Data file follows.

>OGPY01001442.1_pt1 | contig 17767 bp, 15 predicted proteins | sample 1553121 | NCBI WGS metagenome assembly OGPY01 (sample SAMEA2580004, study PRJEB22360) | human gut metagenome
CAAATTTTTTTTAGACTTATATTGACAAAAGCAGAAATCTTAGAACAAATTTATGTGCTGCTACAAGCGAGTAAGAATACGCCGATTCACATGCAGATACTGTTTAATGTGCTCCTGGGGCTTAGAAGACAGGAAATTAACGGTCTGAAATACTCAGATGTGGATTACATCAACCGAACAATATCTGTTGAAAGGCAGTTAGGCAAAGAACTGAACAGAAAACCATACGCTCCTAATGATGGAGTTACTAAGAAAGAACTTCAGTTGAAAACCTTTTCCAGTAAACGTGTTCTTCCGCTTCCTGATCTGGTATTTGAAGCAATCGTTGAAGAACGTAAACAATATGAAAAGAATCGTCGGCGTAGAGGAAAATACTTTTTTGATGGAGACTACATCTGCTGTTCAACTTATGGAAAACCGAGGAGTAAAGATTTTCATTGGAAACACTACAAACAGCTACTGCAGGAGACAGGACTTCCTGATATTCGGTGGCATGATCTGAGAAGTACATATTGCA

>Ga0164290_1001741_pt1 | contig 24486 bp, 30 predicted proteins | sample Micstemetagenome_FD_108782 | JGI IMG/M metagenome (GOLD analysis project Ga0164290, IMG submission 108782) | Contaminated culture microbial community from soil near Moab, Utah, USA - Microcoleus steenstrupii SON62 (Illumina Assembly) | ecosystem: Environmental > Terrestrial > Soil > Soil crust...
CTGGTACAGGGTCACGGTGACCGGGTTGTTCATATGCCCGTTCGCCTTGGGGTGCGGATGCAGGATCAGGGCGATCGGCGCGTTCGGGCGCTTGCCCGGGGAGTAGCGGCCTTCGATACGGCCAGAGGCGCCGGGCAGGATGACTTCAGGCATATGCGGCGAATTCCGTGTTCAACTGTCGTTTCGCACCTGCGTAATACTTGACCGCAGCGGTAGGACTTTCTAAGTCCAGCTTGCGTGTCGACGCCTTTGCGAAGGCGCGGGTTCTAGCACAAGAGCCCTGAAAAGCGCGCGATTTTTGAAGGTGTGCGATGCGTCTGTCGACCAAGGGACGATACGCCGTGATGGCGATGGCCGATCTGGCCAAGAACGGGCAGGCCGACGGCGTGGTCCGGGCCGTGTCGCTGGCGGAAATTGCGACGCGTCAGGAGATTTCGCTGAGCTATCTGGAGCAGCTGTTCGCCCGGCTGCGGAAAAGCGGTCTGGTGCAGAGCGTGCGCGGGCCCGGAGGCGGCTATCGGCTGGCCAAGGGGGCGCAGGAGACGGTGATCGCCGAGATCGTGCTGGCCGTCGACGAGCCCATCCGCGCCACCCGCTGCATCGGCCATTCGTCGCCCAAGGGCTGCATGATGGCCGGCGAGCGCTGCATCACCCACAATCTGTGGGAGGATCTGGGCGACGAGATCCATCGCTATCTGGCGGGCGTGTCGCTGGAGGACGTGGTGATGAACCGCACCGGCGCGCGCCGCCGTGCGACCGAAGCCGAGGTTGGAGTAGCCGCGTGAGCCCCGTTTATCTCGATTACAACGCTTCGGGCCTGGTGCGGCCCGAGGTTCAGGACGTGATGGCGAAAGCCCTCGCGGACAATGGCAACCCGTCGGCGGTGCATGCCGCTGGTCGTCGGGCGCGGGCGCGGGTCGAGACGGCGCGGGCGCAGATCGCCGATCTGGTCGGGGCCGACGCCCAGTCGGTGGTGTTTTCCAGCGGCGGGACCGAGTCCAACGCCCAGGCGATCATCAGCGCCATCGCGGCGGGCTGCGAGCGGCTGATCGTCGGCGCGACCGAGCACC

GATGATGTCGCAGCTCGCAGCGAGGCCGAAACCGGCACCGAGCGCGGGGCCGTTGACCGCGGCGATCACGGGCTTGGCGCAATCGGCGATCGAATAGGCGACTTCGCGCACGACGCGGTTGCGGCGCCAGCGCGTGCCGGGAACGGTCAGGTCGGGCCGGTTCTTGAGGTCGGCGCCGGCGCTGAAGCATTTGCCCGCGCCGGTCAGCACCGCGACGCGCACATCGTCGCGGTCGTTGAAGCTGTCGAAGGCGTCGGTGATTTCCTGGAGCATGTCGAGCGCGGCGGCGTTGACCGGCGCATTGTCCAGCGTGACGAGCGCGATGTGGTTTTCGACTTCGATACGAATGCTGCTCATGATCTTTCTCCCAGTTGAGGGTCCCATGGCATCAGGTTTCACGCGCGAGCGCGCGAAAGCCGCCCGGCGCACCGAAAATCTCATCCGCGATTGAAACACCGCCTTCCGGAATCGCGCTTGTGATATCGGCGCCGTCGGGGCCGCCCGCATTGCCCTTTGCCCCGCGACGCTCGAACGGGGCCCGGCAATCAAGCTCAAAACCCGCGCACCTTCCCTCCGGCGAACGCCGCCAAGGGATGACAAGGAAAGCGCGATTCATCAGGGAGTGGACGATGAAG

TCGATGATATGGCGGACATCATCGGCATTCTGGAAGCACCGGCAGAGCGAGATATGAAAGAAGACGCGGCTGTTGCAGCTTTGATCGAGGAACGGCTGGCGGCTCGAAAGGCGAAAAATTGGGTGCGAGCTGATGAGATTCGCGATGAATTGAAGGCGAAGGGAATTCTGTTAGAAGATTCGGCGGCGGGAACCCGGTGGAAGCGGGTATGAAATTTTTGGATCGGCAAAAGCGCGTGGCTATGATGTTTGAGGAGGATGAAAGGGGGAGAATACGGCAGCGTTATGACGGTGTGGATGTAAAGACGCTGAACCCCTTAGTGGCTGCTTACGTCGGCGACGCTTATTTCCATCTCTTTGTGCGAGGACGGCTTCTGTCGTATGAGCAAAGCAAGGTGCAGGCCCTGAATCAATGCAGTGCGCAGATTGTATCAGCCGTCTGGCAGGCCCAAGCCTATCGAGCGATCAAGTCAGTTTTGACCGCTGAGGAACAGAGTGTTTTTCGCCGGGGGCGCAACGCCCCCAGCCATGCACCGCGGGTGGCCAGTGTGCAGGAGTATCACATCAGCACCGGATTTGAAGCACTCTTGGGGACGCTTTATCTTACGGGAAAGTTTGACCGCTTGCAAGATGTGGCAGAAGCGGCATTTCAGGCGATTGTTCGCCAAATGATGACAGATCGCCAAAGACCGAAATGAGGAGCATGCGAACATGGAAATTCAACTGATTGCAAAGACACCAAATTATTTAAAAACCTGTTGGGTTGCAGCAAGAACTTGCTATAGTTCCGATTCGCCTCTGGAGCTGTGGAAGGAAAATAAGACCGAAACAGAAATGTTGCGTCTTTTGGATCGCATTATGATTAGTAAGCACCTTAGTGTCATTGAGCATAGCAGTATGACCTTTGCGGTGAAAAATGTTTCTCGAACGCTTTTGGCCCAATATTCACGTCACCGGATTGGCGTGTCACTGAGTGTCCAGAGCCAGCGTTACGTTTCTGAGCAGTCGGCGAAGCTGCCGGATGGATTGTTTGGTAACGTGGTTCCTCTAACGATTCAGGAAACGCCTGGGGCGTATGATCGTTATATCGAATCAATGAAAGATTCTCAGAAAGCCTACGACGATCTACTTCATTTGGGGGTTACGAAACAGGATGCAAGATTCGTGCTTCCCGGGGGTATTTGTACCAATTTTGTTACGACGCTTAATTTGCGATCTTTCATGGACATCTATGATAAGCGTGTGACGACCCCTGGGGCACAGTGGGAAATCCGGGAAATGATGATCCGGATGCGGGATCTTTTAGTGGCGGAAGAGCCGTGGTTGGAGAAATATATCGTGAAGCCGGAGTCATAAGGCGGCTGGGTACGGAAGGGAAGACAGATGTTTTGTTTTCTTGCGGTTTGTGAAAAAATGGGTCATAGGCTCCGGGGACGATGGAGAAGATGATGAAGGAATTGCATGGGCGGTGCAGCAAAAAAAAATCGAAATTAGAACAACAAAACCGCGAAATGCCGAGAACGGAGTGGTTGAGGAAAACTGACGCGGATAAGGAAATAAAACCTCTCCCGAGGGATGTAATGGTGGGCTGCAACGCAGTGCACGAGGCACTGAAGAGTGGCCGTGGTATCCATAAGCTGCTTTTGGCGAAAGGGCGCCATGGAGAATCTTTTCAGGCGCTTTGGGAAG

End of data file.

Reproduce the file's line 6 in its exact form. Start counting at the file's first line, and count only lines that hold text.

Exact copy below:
TCGATGATATGGCGGACATCATCGGCATTCTGGAAGCACCGGCAGAGCGAGATATGAAAGAAGACGCGGCTGTTGCAGCTTTGATCGAGGAACGGCTGGCGGCTCGAAAGGCGAAAAATTGGGTGCGAGCTGATGAGATTCGCGATGAATTGAAGGCGAAGGGAATTCTGTTAGAAGATTCGGCGGCGGGAACCCGGTGGAAGCGGGTATGAAATTTTTGGATCGGCAAAAGCGCGTGGCTATGATGTTTGAGGAGGATGAAAGGGGGAGAATACGGCAGCGTTATGACGGTGTGGATGTAAAGACGCTGAACCCCTTAGTGGCTGCTTACGTCGGCGACGCTTATTTCCATCTCTTTGTGCGAGGACGGCTTCTGTCGTATGAGCAAAGCAAGGTGCAGGCCCTGAATCAATGCAGTGCGCAGATTGTATCAGCCGTCTGGCAGGCCCAAGCCTATCGAGCGATCAAGTCAGTTTTGACCGCTGAGGAACAGAGTGTTTTTCGCCGGGGGCGCAACGCCCCCAGCCATGCACCGCGGGTGGCCAGTGTGCAGGAGTATCACATCAGCACCGGATTTGAAGCACTCTTGGGGACGCTTTATCTTACGGGAAAGTTTGACCGCTTGCAAGATGTGGCAGAAGCGGCATTTCAGGCGATTGTTCGCCAAATGATGACAGATCGCCAAAGACCGAAATGAGGAGCATGCGAACATGGAAATTCAACTGATTGCAAAGACACCAAATTATTTAAAAACCTGTTGGGTTGCAGCAAGAACTTGCTATAGTTCCGATTCGCCTCTGGAGCTGTGGAAGGAAAATAAGACCGAAACAGAAATGTTGCGTCTTTTGGATCGCATTATGATTAGTAAGCACCTTAGTGTCATTGAGCATAGCAGTATGACCTTTGCGGTGAAAAATGTTTCTCGAACGCTTTTGGCCCAATATTCACGTCACCGGATTGGCGTGTCACTGAGTGTCCAGAGCCAGCGTTACGTTTCTGAGCAGTCGGCGAAGCTGCCGGATGGATTGTTTGGTAACGTGGTTCCTCTAACGATTCAGGAAACGCCTGGGGCGTATGATCGTTATATCGAATCAATGAAAGATTCTCAGAAAGCCTACGACGATCTACTTCATTTGGGGGTTACGAAACAGGATGCAAGATTCGTGCTTCCCGGGGGTATTTGTACCAATTTTGTTACGACGCTTAATTTGCGATCTTTCATGGACATCTATGATAAGCGTGTGACGACCCCTGGGGCACAGTGGGAAATCCGGGAAATGATGATCCGGATGCGGGATCTTTTAGTGGCGGAAGAGCCGTGGTTGGAGAAATATATCGTGAAGCCGGAGTCATAAGGCGGCTGGGTACGGAAGGGAAGACAGATGTTTTGTTTTCTTGCGGTTTGTGAAAAAATGGGTCATAGGCTCCGGGGACGATGGAGAAGATGATGAAGGAATTGCATGGGCGGTGCAGCAAAAAAAAATCGAAATTAGAACAACAAAACCGCGAAATGCCGAGAACGGAGTGGTTGAGGAAAACTGACGCGGATAAGGAAATAAAACCTCTCCCGAGGGATGTAATGGTGGGCTGCAACGCAGTGCACGAGGCACTGAAGAGTGGCCGTGGTATCCATAAGCTGCTTTTGGCGAAAGGGCGCCATGGAGAATCTTTTCAGGCGCTTTGGGAAG